presidential candidates Ashraf Ghani, left, and Abdullah Abdullah, right, at United Nations Mission Headquarters in Kabul, on July 12, 2014, after announcing deal to settle election dispute (U.S. Department of State)

Independent and Credible: Advising Afghan Security Forces During the 2019 Presidential Election

By Forest Pierce

The 2019 Afghan presidential election presented a unique opportunity to the North Atlantic Treaty Organization (NATO) Resolute Support (RS) mission. Specifically, RS leaders needed to align the coalition to support election security operations while reinforcing the independence and credibility of the Afghan-led process. Assessing this challenge required knowledge of recent Afghan history, the roles of election stakeholders, and the capabilities of the Afghan National Defense Security Forces (ANDSF).


Dolli Lane, 96th Medical Group laboratory technician, reviews sample through microscope November 19, 2015, at Eglin Air Force Base, Florida, after recently discovering rare spirally twisted bacteria, known to cause tickborne relapsing fever, and cultured by Centers for Disease Control (U.S. Air Force/Ilka Cole)

The Myths of Lyme Disease: Separating Fact from Fiction for Military Personnel

By Montgomery McFate

No one is immune to, and there is no cure for, tickborne diseases. Just one tick bite can destroy a person’s career. Given the dire health consequences, the poor diagnostic tools, the effects of climate change in increasing tick habitats, and the endemic nature of the disease in geographical areas where the military lives, works, and plays, Lyme should be a serious concern for the entire joint force.


Features

Sailor updates status board in combat information center aboard USS Antietam during naval surface fire support exercise mission, Pacific Ocean, September 26, 2020 (U.S. Navy/James Hong)

Fight Tonight: Reenergizing the Pentagon for Great Power Competition

By Brandon J. Archuleta and Jonathan I. Gerson

From General Ulysses S. Grant and the Wilderness Campaign to General Dwight D. Eisenhower and the Normandy invasion, war planning has long been considered central to the study of U.S. military history. But due to a confluence of political circumstances and a series of unique demands placed on the U.S. military from the end of the Cold War through the war on terror, the Pentagon’s bureaucratic capacity for strategic planning gradually eroded, eventually giving way to an overreliance on operational plans and grand tactics in Iraq and Afghanistan. Circumstances have changed, however. As Russia and China espouse revisionist aims and U.S. global hegemony comes increasingly into question, it is more important than ever for the Department of Defense (DOD) to reenergize its war-planning apparatus and prepare for what will likely be a prolonged era of Great Power competition (GPC).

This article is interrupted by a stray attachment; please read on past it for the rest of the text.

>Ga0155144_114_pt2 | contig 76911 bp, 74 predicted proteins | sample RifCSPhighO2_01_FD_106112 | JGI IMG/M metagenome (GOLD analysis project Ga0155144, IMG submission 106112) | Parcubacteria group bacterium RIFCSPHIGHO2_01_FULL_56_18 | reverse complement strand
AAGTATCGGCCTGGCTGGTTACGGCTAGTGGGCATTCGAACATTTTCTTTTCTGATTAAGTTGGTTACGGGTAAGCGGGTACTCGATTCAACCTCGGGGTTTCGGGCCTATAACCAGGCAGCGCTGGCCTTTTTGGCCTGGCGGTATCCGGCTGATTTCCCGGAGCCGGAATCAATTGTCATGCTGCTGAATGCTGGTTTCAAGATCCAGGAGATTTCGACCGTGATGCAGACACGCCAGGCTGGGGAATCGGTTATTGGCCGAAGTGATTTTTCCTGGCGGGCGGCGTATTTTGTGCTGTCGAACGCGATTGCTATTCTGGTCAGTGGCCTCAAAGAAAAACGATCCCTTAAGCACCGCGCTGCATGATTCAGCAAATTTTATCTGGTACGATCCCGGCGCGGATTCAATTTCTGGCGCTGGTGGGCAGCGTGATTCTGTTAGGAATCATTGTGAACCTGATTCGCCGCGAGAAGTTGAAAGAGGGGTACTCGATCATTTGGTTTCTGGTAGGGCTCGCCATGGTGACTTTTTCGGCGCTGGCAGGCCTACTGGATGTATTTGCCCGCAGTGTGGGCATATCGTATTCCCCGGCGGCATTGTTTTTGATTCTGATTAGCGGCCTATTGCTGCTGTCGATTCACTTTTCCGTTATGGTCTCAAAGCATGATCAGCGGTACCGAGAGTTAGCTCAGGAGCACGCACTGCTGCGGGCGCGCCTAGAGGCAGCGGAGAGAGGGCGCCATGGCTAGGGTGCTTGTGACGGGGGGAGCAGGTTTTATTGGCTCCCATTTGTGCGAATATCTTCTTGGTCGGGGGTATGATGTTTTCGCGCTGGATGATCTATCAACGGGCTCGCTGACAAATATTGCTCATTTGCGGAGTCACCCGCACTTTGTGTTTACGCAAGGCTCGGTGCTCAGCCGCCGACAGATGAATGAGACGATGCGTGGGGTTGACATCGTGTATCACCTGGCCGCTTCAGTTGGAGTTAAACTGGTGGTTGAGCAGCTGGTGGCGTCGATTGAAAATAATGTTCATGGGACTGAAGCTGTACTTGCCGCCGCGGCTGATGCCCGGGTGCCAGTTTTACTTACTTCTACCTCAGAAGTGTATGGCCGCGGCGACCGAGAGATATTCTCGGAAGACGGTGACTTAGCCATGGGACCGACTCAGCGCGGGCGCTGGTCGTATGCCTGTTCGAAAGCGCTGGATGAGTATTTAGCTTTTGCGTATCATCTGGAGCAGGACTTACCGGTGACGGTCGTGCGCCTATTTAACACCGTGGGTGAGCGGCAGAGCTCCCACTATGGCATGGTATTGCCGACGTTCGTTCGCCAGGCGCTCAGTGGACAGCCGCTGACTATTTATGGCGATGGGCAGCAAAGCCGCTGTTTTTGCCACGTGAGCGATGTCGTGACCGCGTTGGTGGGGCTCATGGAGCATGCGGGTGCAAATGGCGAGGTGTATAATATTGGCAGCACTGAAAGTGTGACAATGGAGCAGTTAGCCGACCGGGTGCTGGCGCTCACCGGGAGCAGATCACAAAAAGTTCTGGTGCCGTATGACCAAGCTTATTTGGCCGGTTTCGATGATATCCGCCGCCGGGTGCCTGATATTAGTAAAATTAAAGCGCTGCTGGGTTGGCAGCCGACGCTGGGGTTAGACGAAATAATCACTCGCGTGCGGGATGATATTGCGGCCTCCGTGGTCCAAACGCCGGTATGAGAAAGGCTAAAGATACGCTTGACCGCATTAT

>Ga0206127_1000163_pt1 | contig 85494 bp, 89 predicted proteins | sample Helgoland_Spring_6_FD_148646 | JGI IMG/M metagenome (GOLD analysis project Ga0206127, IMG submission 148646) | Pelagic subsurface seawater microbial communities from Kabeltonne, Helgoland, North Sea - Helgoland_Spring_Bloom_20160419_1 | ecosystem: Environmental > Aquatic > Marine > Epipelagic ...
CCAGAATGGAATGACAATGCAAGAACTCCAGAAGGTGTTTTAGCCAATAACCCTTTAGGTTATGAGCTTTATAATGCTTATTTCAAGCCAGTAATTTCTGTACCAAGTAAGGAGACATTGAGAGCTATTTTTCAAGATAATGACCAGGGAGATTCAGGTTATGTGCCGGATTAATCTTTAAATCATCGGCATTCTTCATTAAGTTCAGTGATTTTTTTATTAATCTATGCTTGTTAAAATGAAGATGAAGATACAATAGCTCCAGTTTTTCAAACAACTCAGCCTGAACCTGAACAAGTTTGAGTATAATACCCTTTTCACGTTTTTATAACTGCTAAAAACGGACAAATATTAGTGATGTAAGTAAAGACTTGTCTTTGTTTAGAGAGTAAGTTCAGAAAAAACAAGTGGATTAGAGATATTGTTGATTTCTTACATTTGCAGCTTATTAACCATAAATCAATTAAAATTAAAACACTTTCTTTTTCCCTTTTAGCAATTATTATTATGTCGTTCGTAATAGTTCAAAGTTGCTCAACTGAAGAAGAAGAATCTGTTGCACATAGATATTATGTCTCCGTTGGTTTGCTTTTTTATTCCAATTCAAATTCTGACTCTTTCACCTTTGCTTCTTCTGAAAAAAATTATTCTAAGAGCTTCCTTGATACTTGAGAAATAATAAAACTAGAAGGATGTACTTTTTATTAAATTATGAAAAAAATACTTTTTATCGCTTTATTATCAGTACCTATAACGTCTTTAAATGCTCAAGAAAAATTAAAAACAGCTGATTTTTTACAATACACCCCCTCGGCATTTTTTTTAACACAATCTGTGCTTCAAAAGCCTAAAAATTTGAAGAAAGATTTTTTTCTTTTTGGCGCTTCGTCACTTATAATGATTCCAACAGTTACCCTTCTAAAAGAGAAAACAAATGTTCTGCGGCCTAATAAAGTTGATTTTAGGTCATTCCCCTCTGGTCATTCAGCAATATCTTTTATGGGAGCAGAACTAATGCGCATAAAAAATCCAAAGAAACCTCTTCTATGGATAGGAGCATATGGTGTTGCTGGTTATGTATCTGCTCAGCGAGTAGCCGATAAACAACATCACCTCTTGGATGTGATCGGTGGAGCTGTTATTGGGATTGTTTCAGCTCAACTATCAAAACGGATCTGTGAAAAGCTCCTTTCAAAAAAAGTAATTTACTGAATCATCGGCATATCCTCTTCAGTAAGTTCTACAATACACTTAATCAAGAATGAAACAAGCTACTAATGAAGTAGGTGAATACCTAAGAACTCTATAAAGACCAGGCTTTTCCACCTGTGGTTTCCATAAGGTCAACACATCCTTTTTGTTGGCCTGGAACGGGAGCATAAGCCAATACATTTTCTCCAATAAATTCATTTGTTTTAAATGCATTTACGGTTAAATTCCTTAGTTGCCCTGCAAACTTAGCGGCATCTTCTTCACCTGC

Airman with New Horizons mobile forward surgical team listens to heart and lungs of Belizean girl during medical readiness training exercise, May 1, 2014, in Santa Teresa, Belize (U.S. Air Force/Kali L. Gradishar)

Modernizing the Operational Design of the Medical Readiness Training Exercise

By Brian H. Neese and Douglas J. Robb

Each year, the U.S. military deploys hundreds of medics to see patients in direct patient care training exercises throughout the Americas, Asia, and other regions around the world. “More patients mean better training” is the mantra of mission planners, commanders, and public affairs teams. Only cursory efforts are made during these missions toward building partnerships and host-nation institutional capacity. Geographic combatant commanders, however, expect to leverage these operational readiness training exercises, funded by humanitarian and civic assistance (HCA) dollars, to promote regional security and stability, while host nations want to improve their populations’ health, health systems, and institutional legitimacy. At great cost in money and opportunity, the legacy health fair–style medical readiness training exercise (MEDRETE) and its thousands of patients seen grossly underdeliver on all counts.